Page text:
Nanoparticles are widely used in the medical field as a therapeutic or diagnostic agent, have lower therapeutic toxicity, and extend product half-life.15 Dendrimers are a novel class of hyperbranched polymers that are nanosized with a number of surface functional groups. Poly(amidoamine) (PAMAM) dendrimers have been widely used as delivery systems for various therapeutics in cancer and arthritis.16,17 In this study, we evaluated the therapeutic effects of a single subconjunctival injection of carboplatin-loaded PAMAM dendrimeric nanoparticles in murine transgenic retinoblastoma.
All animal procedures were approved by the Institutional Animal Care and Use Committee of Emory University and conformed to the Association for Research in Vision and Ophthalmology Statement for the Use of Animals in Ophthalmic and Vision Research. The LHβ-Tag mouse model used in this study carries a transgene composed of the coding region of the simian virus 40 large T antigen (Tag) driven by the human luteinizing hormone β–subunit promoter gene (LHβ), developing multifocal, bilateral retinal tumors analogous to human retinoblastoma.18 Mice in this study were treated at 10 weeks of age.
For preparing carboplatin-loaded nanoparticles, half-generation PAMAM dendrimer (G3.5 PAMAM, 32 carboxyl end groups) was used. First, a weighed quantity of carboplatin (27.94 mg) was dissolved in 20 mL of deionized water and stirred well until a clear solution was obtained. Then 0.375 mL of G3.5 PAMAM solution (30.43 mg) was dissolved in 4 mL of deionized water and exposed to a stream of nitrogen for 30 minutes to evaporate the trace amount of methanol. The dendrimer solution was slowly added to the drug solution and stirred for 24 hours at room temperature. The stirred solution was dialyzed against deionized water for 4 hours to remove the unentrapped drug. The final dialysate was lyophilized and characterized for particle size and drug loading.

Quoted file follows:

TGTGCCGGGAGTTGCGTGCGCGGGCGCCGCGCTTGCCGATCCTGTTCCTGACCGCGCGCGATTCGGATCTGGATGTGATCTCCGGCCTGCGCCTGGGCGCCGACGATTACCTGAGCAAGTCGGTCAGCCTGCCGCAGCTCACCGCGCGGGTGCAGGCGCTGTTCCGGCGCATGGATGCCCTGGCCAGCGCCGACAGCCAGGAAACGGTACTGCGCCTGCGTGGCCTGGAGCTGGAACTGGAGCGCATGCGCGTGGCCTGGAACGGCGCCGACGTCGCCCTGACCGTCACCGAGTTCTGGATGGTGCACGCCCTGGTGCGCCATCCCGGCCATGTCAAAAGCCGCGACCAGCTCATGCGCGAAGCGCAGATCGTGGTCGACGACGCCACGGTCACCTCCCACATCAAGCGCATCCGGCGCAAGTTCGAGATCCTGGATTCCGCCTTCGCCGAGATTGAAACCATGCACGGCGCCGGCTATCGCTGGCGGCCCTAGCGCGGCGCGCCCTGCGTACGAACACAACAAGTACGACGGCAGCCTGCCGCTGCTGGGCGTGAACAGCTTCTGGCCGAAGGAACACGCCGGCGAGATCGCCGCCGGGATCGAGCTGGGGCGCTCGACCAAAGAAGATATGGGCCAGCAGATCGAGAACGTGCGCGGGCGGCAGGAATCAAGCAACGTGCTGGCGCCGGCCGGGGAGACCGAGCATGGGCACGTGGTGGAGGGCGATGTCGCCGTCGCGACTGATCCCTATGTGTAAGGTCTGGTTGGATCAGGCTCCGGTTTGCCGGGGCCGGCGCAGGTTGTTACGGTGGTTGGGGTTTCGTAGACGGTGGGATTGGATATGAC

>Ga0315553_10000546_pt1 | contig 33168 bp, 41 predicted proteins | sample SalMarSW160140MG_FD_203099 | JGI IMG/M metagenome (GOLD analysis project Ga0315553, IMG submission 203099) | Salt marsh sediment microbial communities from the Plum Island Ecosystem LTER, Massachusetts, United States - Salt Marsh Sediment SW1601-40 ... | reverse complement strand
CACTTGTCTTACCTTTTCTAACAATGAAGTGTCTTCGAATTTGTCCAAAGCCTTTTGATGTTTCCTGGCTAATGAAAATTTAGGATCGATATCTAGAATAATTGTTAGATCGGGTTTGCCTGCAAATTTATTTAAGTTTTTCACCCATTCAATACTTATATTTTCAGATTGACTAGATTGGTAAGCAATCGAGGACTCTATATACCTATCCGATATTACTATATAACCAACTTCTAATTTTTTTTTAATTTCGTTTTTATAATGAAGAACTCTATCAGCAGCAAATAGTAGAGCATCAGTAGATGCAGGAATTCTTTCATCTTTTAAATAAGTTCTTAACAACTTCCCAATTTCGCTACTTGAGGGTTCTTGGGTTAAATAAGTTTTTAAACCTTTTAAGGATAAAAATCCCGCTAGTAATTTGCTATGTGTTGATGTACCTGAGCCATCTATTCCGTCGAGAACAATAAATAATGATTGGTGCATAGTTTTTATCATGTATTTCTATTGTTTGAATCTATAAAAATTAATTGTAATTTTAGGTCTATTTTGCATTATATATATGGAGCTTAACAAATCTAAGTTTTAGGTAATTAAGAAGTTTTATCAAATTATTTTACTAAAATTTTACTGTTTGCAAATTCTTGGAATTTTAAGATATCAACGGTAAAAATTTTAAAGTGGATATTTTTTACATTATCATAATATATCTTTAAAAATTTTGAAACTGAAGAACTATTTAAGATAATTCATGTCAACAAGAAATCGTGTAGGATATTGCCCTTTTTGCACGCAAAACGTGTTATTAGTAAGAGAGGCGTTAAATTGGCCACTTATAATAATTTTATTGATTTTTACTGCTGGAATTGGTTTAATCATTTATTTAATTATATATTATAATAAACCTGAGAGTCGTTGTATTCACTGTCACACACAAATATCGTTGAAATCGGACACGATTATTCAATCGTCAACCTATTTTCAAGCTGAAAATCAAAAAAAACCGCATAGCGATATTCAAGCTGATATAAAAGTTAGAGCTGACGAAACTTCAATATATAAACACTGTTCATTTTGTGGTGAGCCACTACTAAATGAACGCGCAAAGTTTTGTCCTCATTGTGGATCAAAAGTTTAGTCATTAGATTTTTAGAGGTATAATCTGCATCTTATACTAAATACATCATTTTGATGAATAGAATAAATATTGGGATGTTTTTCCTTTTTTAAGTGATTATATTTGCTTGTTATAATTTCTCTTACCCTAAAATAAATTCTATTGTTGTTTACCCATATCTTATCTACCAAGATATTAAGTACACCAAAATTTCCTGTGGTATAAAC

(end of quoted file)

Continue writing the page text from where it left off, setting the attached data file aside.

Mice were randomly assigned into 4 groups of 10 animals each. Mice were first anesthetized with a mixture of ketamine hydrochloride and xylazine hydrochloride and then received a single 30-μL injection of each solution in the superior temporal subconjunctival space of the right eye, and the left eye was untreated as an internal control. Group 1 (high-dose nanoparticle carboplatin group) received 37.5 mg/mL of nanoparticle carboplatin, the same concentration as the low-dose carboplatin used by Van Quill and et al.14 We used the dendrimer type of nanoparticles shown in Figure 1. Group 2 (low-dose nanoparticle carboplatin group) received 10 mg/mL of nanoparticle carboplatin, the same concentration as the conventional carboplatin solution. Conventional carboplatin solution (10 mg/mL) was prepared by adding carboplatin (C2528; Sigma-Aldrich, St Louis, Missouri) to phosphate-buffered saline (PBS). Group 3 (conventional group) received 10 mg/mL of carboplatin in aqueous solution, and group 4 (PBS group) received 30 μL of PBS. Mice were killed on day 22, and both eyes were enucleated.
After enucleation, the eyes were fixed in 10% neutral-buffered formalin, processed routinely, and serially sectioned and stained with hematoxylin-eosin. The slides were obtained from at least 10 different levels throughout each eye. For each eye, 1 section from each level was examined by light microscopy and all tumor foci were identified and digitally imaged at ×100 magnification. The cross-sectional area of each tumor focus was measured in square pixels with the ImageJ program,19 and the total area of all tumor foci was divided by the number of levels examined to calculate the mean tumor burden.
For statistical analysis, an unpaired, 2-tailed t test was used to compare mean ocular tumor burden per level among the 4 groups. Statistically significant difference was defined as P < .05.
Carboplatin-loaded dendrimeric nanoparticles had a mean (SD) particle size of 258 (5.7) nm with a very narrow polydispersity index of 0.072 (0.05). Carboplatin content was found to be 0.475 mg/mg of nanoparticles (47.54% weight for weight drug loading) as estimated by a previously described high-performance liquid chromatography method.20